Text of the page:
The Almost Free Homeschool Planner
I love a pretty homeschool planner. Give me thick paper, coated spirals, and a pretty cover with lots of forms and lines, and I am in heaven. But at upwards of $20 a pop homeschool planners aren’t a particularly frugal purchase to make. Today I have some tips for you on how to make a functional but free or almost free homeschool planner. Here are three options:
Print Your Own
I have a set of eleven free homeschool planning pages on my blog that are free to subscribers. This is every form you need to plan your homeschool year. You can print them in color for pennies or they also look great in black and white for even less. In addition to my forms you can find other freebies online or visit a website like donnayoung.org to round out your collection with calendars and lesson planning pages. I like to keep my homeschool forms in a three-ring binder because I typically add things and move them around throughout the year. If you have a binder around the house (and you know you probably do) then that is a great frugal choice. For a few more dollars, your local office supply store will take your pages and coil bind them for you. (Tip: it may not seem like it up front, but it is actually cheaper per page to have the copy shop print your pages as well.)
Total cost: $0-$10 (depending on how much you use what you have)
Hand Draw One
When I saw this idea by Sherry at Large Family Mothering I thought it was absolutely genius. So creative of her to draw her own planner and a fantastic outlet for her cretive talents. This is a great option for the non-techy crowd. I love the way she uses the index cards to add in notes for each student and then replaces them each week. LOVE this idea.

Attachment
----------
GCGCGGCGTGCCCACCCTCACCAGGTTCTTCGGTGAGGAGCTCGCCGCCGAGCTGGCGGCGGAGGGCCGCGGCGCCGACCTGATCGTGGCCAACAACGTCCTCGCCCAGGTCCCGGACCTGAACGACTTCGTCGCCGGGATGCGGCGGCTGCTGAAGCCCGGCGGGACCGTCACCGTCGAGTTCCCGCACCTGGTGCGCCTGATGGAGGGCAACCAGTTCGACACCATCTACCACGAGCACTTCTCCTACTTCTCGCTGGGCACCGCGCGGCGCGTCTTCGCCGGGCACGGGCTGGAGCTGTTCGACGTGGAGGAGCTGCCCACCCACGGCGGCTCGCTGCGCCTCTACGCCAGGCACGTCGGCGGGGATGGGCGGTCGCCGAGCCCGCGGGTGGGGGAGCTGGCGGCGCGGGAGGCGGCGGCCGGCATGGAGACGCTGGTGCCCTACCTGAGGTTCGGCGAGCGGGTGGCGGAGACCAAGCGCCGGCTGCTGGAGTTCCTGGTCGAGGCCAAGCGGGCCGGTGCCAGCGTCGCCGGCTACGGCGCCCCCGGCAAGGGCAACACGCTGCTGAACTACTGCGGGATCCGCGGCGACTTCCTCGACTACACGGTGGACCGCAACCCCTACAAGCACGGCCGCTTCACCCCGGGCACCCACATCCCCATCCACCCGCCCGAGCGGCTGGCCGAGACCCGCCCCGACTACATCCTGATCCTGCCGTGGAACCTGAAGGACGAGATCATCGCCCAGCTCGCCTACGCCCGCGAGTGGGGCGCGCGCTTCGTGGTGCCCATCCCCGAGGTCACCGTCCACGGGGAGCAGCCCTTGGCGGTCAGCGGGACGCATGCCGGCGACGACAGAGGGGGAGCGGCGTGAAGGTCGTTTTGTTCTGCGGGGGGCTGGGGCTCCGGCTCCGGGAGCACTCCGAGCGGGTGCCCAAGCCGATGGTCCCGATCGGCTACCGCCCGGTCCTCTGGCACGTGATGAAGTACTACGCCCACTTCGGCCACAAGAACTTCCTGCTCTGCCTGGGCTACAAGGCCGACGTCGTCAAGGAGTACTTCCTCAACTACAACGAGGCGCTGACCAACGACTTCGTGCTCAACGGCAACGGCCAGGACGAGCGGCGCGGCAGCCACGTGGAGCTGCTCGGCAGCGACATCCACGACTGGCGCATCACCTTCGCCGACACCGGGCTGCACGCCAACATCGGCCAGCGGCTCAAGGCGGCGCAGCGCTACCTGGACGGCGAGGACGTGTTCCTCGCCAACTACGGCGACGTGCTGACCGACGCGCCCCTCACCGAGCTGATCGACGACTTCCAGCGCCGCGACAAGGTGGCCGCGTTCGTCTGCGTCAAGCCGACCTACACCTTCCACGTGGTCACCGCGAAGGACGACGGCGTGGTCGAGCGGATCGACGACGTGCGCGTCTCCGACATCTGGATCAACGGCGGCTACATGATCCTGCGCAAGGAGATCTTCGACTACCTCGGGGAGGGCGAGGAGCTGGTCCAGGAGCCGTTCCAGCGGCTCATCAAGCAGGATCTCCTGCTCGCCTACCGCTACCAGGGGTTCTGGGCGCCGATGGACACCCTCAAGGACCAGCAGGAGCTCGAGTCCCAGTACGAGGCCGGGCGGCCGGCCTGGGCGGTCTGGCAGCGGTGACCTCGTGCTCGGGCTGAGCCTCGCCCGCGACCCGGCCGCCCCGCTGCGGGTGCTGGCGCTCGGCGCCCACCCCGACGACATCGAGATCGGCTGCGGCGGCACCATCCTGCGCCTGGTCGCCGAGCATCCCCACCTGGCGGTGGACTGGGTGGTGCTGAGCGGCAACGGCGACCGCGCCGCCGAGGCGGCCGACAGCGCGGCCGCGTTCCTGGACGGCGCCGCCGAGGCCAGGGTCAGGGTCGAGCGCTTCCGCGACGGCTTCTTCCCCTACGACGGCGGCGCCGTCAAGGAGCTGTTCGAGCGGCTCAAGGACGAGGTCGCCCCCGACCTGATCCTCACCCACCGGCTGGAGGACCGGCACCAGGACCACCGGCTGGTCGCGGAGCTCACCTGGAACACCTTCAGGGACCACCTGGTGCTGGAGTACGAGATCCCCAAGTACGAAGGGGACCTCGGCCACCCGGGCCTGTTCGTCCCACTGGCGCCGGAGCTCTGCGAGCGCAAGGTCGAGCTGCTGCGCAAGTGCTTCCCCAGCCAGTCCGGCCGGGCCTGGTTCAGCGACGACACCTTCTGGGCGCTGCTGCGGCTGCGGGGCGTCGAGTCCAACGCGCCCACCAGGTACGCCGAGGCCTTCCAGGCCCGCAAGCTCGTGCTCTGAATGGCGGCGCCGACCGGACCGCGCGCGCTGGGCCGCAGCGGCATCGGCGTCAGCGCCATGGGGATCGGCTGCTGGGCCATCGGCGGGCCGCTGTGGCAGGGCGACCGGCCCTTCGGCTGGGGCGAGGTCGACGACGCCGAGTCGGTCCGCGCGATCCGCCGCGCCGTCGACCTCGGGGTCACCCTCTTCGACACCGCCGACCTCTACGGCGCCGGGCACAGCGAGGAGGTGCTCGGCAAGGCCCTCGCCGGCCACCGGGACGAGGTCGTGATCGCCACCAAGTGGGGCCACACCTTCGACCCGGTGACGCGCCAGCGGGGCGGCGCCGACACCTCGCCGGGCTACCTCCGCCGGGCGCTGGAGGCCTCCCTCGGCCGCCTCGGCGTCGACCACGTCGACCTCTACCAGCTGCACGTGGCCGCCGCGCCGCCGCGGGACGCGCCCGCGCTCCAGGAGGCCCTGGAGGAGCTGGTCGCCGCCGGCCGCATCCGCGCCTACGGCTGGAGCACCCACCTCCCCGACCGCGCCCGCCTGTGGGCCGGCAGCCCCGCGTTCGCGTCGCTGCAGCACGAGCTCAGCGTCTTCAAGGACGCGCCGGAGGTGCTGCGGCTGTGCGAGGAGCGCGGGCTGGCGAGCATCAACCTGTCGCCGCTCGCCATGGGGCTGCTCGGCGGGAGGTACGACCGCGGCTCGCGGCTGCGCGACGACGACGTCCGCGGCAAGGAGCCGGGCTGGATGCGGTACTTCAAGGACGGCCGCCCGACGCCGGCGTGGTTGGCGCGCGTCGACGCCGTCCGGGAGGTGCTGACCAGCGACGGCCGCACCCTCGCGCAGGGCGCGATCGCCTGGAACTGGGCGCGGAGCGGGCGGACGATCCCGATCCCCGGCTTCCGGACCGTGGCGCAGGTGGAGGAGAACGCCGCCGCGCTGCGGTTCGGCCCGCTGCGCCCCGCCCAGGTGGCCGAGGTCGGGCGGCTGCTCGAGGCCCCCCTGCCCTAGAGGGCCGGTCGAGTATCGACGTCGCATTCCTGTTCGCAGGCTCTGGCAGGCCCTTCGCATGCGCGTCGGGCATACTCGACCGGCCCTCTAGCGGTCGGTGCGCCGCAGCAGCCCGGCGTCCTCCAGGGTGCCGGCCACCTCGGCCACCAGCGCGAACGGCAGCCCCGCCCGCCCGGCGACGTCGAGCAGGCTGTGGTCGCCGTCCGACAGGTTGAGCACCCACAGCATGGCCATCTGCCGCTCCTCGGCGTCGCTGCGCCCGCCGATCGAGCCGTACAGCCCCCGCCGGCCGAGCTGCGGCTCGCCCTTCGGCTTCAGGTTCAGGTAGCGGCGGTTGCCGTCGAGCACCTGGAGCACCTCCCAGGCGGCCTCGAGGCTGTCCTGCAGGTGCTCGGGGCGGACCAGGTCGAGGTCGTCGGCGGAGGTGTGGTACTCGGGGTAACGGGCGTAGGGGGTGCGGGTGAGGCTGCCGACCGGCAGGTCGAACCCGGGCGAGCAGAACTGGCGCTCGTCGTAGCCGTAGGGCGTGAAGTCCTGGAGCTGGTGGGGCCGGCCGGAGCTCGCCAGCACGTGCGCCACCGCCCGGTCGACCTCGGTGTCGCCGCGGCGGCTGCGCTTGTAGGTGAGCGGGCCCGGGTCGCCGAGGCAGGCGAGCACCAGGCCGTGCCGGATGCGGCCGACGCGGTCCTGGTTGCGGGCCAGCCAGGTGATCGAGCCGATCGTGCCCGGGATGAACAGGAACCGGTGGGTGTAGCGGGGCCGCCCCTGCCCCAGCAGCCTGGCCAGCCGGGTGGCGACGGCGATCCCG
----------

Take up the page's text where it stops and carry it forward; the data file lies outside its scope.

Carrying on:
Total cost: $1-$3 (for notebook and index cards)
The third option is not to have any kind of printed planner at all. In Paperless Homes Organization my friend Mystie Winckler outlines how you can use four apps to have a paperless household binder. The same would hold true for a homeschool one as well. My own downloadable forms can be edited on the computer in Adobe Acrobat and saved without being printed. In this video Mystie shows you how you can even save them to a free program called Evernote. Some forms you find for free online may be editable and others may not, you will just have to open them in Adobe Acrobat and try them to see. Even without pre-made forms, Evernote is very handy for keeping homeschool records. Mystie has a post here: Five Ways to Use Evernote for Homeschooling and Sue outlines a number of uses in this great tutorial. With a digital planner using a program like Evernote you can access your planner from multiple devices that you may own, like a computer or smart phone and the search capabilities are incredible!
Total cost $0
BIO Pam is a homeschooling mom of three and has a background in education and publishing. She is the author of Plan Your Year: Homeschool Planning for Purpose and Peace and provides resources and inspiration for homeschoolers at her blog, Everyday Snapshots. When not teaching her children, she directs the classical co-op she created with local homeschoolers. She’s a self-proclaimed tech geek, and her husband of twenty years has learned to gift her with gadgets instead of jewelry.
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